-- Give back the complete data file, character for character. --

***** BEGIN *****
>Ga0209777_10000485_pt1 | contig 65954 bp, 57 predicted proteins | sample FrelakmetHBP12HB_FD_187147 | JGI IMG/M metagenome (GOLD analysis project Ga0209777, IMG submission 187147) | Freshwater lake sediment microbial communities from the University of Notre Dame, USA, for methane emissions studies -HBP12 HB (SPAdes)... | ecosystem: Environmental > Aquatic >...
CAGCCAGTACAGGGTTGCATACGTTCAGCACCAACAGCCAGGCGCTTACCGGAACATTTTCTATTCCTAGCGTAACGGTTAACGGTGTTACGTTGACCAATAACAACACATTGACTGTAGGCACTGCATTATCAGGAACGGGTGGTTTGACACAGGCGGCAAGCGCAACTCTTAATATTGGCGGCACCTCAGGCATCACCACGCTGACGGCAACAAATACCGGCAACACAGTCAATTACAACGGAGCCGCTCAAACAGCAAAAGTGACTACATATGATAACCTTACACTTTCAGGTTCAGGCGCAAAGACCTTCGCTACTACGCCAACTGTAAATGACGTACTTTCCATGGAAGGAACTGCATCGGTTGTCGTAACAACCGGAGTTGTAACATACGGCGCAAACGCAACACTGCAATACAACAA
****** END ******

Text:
>Ga0209777_10000485_pt1 | contig 65954 bp, 57 predicted proteins | sample FrelakmetHBP12HB_FD_187147 | JGI IMG/M metagenome (GOLD analysis project Ga0209777, IMG submission 187147) | Freshwater lake sediment microbial communities from the University of Notre Dame, USA, for methane emissions studies -HBP12 HB (SPAdes)... | ecosystem: Environmental > Aquatic >...
CAGCCAGTACAGGGTTGCATACGTTCAGCACCAACAGCCAGGCGCTTACCGGAACATTTTCTATTCCTAGCGTAACGGTTAACGGTGTTACGTTGACCAATAACAACACATTGACTGTAGGCACTGCATTATCAGGAACGGGTGGTTTGACACAGGCGGCAAGCGCAACTCTTAATATTGGCGGCACCTCAGGCATCACCACGCTGACGGCAACAAATACCGGCAACACAGTCAATTACAACGGAGCCGCTCAAACAGCAAAAGTGACTACATATGATAACCTTACACTTTCAGGTTCAGGCGCAAAGACCTTCGCTACTACGCCAACTGTAAATGACGTACTTTCCATGGAAGGAACTGCATCGGTTGTCGTAACAACCGGAGTTGTAACATACGGCGCAAACGCAACACTGCAATACAACAA